Watermelon Genetics

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Watermelon Genetics is complicated. This page is an attempt at a simplified and easy to understand interpretation of basic watermelon genetics.

This page is based on the info from: http://cuke.hort.ncsu.edu/cgc/cgcgenes/wmgenes/gene12wmelon.html. If you would like more detailed information please look to the above link. Thank You.

Note: these photos may or may not be accurate for the colors they represent.

Flesh Color

Flesh Color: Dominant from left to right
Canary Yellow (Dom. to all) Scarlet Red Coral Red Orange Salmon Yellow
Canary yellow2.jpg Scarlet red.jpg Coral red.jpg Orange flesh.jpg Salmon yellow2 bright.JPG

A few notes however:

There are several colors described that have not been studied for inheritance yet, including dark red, rose and pink.

Canary yellow is controlled by the C locus and is not part of the Y locus. It is epistatic to the Y locus. An inhibitor gene (i-C) of canary yellow can result in red flesh.

White is not part of the Y locus. White is controlled by 1 or 2 other genes, and is epistatic to other colors. There is a team in China that is publishing the inheritance of white.

But the main takeaways are this:

  • White Flesh is dominant to all color. In an F2 the ratio is: (12white : 3 Canary-yellow : 1red).
  • Canary yellow (C) is dominant to other colored flesh (c).
  • Scarlet red flesh is dominant to coral red flesh (YCrl); orange flesh (yO) and salmon yellow flesh (y).
  • Coral red flesh(YCrl) is dominant to both Orange flesh (yO) and Salmon yellow (y).
  • Orange flesh (yO) is dominant to salmon yellow (y).

White Fleshed Watermelon

Law of Independent Assortment
F2 WF-B WF-b wf-B wf-b
WF-B White flesh1.jpg White flesh1.jpg White flesh1.jpg White flesh1.jpg
WF-b White flesh1.jpg White flesh1.jpg White flesh1.jpg White flesh1.jpg
wf-B White flesh1.jpg White flesh1.jpg Canary yellow2.jpg Canary yellow2.jpg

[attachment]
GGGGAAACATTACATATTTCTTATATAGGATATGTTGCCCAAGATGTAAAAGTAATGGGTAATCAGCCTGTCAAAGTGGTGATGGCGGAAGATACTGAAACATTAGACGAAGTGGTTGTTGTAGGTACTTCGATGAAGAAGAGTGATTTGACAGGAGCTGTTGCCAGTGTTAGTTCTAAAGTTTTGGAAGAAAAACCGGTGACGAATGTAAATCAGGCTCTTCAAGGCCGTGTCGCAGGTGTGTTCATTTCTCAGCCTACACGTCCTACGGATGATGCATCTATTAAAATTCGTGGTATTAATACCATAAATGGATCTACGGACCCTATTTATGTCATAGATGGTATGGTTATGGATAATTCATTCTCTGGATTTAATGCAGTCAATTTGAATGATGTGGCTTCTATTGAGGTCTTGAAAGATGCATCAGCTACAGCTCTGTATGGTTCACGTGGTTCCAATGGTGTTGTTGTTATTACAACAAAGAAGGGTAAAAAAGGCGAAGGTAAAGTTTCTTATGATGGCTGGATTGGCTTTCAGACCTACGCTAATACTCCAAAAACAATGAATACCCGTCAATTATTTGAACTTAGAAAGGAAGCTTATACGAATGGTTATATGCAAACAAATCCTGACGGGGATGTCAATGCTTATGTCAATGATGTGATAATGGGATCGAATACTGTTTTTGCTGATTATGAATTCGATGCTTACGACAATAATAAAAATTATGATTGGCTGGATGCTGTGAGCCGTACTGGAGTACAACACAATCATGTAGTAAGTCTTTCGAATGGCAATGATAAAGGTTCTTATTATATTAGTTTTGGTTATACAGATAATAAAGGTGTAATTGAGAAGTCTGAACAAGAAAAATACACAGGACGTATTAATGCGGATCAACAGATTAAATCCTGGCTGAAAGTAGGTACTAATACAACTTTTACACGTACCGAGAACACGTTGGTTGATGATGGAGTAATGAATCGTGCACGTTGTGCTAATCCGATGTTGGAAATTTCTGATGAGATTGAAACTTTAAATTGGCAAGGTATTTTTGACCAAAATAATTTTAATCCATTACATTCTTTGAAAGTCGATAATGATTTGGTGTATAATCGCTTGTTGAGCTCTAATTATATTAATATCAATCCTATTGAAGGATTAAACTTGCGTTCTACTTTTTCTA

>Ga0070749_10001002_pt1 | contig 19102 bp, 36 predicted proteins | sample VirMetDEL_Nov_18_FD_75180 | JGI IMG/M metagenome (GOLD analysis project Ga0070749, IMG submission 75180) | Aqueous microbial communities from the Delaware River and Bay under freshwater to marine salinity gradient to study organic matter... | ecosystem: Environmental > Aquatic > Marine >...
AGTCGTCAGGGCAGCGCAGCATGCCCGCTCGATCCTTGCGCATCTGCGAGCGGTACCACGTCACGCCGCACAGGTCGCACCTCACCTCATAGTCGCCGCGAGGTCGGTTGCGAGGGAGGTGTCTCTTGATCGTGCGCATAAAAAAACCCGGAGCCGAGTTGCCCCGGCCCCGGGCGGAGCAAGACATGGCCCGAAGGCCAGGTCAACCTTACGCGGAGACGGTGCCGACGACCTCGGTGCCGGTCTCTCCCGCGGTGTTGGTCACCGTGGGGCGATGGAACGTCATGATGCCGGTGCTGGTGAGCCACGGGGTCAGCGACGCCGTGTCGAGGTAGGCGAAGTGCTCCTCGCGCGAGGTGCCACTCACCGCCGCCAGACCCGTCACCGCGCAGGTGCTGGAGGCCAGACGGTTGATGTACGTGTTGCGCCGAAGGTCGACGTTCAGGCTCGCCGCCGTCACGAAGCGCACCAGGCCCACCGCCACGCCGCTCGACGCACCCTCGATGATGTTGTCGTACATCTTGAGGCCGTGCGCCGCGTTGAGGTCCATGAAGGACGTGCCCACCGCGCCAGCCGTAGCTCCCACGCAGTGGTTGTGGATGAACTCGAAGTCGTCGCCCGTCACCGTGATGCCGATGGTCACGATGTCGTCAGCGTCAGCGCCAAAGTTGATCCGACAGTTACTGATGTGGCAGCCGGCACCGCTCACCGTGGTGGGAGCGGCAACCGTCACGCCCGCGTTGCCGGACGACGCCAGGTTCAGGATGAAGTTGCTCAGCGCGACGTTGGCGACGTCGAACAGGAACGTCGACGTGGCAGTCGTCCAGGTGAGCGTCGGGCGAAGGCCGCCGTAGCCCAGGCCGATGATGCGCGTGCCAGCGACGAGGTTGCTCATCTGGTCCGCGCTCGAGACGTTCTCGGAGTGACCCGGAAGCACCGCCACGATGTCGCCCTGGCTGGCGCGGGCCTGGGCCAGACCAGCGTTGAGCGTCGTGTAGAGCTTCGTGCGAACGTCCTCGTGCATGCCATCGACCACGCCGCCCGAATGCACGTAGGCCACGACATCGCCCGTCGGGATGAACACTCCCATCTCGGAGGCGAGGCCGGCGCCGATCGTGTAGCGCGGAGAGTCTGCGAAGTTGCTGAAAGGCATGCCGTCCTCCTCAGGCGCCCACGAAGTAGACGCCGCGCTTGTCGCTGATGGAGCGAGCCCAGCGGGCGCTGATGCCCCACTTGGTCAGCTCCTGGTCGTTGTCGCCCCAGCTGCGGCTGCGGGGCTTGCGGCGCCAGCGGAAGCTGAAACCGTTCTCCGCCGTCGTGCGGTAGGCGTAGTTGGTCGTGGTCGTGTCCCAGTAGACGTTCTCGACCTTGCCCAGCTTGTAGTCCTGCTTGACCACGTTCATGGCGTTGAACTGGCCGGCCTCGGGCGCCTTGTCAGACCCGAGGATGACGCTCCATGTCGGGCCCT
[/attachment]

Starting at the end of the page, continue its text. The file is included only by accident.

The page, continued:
wf-b White flesh1.jpg White flesh1.jpg Canary yellow2.jpg Scarlet red.jpg

Watermelon Seeds

Unraveling the genetics for watermelon seeds is even more confusing and complicated than watermelon flesh. But by using the available data i can produce a table with an educated guess.

There are at least three genes that work together for different seed colors and patterns and most likely many more. This is a very simplified educated guess.

Approximate Seed Coat Dominance from left to right
Black Brown-ish w/ black spots Tan/Brown Red White
  • Note: I have purposely ignored green seeds. It is probably so rare you will never encounter it. If you do, it is said to be dominant over red but not over black. Also i am not sure what "tan" actually is so i sortof lumped tan and brown together. And there are other seed colors that have not been studied such as gray, brownish-red, and seeds with multiple colors. Still i hope this gives you a rough guideline.

Watermelon Rind

Watermelon fruit.jpg
  • Fruit that are elongate (OO), oval (Oo), or spherical (oo).
Watermelon yellow rind.jpg
  • Yellow-rind fruit are a single recessive gene (go). Fruit become golden yellow as they mature.
  • Explosive rind (e) causes the fruit rind to burst or split when cut.
  • Tough rind (E) is an important fruit trait to give cultivars shipping ability.